In Remembrance: Donald Suggs ’83 Died on October 5 2012

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Lisa Cortes ’82, Maia Ettinger ’83, and Lisa Jones ’83 write with heavy hearts to report that our dear friend, Donald Suggs ’83, died from complications of a heart condition in New York City on October 5. He was 51. 

Donald played a pivotal role in the campus movement for gay and lesbian equality that transformed Yale and the lives of many young people struggling with their sexual identity. Donald’s confidence and pride as an African American and as a gay man, his innate and infallible feminism, his infectious sense of joy, and his magnetic leadership helped usher in numerous “firsts” at Yale, including the 1982 Gay Lesbian Awareness Days, the inclusion of LGBT delegates at Yale’s freshman orientation weekend, and a ground-breaking series of gay-straight raps at which many straight students met out gay people for the very first time. Donald also is remembered with immense gratitude by the many Yalies whom he inspired and mentored during their personal journeys out of the closet.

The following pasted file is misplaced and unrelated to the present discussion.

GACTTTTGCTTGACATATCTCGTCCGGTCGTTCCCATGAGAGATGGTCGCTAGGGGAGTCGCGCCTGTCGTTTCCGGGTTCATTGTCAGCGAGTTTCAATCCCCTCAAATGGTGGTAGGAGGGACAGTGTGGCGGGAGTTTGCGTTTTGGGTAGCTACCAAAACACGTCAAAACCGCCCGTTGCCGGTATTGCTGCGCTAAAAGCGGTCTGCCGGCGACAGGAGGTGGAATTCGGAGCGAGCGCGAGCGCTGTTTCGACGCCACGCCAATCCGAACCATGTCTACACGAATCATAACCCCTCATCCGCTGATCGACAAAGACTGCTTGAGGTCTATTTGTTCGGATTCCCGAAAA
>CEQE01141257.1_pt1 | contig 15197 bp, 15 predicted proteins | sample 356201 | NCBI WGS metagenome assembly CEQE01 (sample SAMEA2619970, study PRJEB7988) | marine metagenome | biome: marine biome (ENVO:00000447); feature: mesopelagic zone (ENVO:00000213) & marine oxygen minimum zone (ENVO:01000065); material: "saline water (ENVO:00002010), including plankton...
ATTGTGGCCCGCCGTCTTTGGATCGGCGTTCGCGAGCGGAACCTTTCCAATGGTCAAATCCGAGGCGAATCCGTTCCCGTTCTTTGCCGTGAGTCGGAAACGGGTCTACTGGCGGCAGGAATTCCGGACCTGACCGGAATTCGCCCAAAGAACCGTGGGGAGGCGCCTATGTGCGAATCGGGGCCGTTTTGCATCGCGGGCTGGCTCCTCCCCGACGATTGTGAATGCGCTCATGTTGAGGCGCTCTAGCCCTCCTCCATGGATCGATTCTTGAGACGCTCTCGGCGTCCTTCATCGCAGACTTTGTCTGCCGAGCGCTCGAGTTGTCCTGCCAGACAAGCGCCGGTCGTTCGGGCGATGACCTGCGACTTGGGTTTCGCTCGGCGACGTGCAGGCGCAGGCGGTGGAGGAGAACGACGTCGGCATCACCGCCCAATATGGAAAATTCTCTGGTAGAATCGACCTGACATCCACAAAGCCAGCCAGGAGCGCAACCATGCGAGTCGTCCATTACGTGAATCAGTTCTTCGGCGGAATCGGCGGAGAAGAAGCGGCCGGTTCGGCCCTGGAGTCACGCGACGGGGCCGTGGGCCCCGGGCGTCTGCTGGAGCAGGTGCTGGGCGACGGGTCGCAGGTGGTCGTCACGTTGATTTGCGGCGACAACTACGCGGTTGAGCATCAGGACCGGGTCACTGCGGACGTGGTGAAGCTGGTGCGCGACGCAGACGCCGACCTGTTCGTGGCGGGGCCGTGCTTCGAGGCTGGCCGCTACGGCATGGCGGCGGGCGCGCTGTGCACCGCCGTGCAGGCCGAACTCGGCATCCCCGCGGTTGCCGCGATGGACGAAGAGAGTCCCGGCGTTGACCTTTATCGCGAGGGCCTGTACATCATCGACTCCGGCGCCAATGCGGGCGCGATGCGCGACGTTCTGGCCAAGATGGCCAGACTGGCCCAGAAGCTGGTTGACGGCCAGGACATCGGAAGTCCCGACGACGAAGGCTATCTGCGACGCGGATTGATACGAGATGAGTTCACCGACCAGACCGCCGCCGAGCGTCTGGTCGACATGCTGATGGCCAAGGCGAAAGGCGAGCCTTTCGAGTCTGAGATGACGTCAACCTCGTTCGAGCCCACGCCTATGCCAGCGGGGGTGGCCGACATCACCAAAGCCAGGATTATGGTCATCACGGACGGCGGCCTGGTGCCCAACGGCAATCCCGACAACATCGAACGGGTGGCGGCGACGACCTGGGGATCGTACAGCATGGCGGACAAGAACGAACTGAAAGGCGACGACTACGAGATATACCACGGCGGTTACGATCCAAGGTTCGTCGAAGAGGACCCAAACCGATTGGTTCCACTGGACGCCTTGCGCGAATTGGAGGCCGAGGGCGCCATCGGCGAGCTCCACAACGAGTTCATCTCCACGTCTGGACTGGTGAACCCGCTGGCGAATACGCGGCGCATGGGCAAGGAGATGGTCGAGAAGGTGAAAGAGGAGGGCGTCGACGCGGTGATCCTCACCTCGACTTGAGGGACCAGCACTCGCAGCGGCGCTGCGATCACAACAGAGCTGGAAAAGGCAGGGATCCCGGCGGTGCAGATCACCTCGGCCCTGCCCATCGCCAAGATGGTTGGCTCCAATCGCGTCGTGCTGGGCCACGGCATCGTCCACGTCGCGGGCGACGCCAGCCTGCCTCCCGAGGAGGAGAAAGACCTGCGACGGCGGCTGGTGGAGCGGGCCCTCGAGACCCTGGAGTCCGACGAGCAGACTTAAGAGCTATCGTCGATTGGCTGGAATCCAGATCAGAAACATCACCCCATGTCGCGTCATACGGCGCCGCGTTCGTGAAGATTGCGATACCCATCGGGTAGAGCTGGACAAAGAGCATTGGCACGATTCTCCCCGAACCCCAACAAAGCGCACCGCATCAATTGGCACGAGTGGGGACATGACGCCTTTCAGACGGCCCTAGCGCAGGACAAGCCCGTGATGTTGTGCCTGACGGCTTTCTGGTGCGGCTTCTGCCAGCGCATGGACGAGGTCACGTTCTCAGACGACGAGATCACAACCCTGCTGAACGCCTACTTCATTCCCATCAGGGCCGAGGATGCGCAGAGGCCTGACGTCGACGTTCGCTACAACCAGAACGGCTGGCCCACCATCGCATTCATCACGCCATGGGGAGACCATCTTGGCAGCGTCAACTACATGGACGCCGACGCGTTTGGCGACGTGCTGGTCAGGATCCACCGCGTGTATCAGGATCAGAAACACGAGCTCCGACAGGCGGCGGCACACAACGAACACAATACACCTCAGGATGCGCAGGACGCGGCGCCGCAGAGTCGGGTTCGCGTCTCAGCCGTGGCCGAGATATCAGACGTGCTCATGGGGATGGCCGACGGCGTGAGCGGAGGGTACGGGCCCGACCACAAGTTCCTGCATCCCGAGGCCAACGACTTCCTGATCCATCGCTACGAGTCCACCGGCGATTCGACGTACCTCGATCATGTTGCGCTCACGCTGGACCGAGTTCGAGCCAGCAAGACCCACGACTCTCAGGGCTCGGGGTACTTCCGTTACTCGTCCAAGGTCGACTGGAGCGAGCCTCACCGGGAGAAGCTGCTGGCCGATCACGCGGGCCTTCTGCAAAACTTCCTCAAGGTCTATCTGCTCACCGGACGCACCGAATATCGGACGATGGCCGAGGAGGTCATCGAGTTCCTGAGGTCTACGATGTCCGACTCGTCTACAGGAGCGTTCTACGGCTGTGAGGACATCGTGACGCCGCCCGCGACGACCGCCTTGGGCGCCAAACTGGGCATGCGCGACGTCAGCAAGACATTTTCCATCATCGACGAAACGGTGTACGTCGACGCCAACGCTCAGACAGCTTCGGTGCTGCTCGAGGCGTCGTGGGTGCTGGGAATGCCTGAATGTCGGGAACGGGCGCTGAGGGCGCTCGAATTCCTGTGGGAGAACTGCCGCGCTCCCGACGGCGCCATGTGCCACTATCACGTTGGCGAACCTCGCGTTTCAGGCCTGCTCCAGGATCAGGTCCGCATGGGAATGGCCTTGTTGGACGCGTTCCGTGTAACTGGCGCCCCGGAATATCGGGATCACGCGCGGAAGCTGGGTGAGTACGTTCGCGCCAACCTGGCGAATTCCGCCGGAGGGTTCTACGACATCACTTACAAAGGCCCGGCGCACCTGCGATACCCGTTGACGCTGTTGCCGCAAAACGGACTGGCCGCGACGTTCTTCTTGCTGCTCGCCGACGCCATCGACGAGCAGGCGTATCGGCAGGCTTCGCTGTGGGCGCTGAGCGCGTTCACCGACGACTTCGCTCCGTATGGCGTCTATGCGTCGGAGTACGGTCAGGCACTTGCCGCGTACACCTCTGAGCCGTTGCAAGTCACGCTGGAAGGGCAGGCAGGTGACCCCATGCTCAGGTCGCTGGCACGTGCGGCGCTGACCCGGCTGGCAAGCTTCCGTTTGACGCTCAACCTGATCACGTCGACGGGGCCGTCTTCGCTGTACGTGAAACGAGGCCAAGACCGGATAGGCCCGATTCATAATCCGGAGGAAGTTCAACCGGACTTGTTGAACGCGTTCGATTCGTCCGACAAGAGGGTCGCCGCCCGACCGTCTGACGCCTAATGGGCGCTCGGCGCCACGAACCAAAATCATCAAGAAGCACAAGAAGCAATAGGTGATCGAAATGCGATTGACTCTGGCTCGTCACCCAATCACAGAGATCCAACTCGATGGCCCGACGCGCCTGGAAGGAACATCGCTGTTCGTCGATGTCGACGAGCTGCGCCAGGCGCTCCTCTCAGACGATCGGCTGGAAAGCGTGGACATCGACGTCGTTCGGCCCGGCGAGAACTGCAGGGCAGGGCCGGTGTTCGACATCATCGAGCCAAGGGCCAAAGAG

Donald had a penchant for fashion, and delighted in using spectacle to challenge notions of gender, race, and sexuality.  A large, statuesque man known for his beautiful legs, he cut an unforgettable figure as “Amy Zing Grace,” his skirted drag persona at Yale. A true performance artist (though he would have laughed off the title), Donald enjoyed using his body as a provocative canvas for style, discussion, and debate in the vibrant cultural and political landscape of Yale in the ’80s.

A lifelong activist and journalist, Donald held positions including senior editor at the Village Voice, associate director at the Gay & Lesbian Alliance Against Defamation, and program director at Harlem United Community AIDS Center. He worked extensively on HIV prevention among young Harlemites and among African and Latino immigrant communities in New York, and organized HIV prevention education projects in Mexico and the Dominican Republic. His freelance work appeared in publications ranging from the New York Times to the Advocate.

Donald blended an uncompromising sense of justice with a deep appreciation for life’s pleasures and absurdities, inspiring his many friends, colleagues, and loved ones to struggle and celebrate in equal measure. He is survived by his partner, Jeremy Hess; mother and father, Donald and Betty; sisters Dawn and Dina; niece Delali Maxine; and grandmother, Elnora.  


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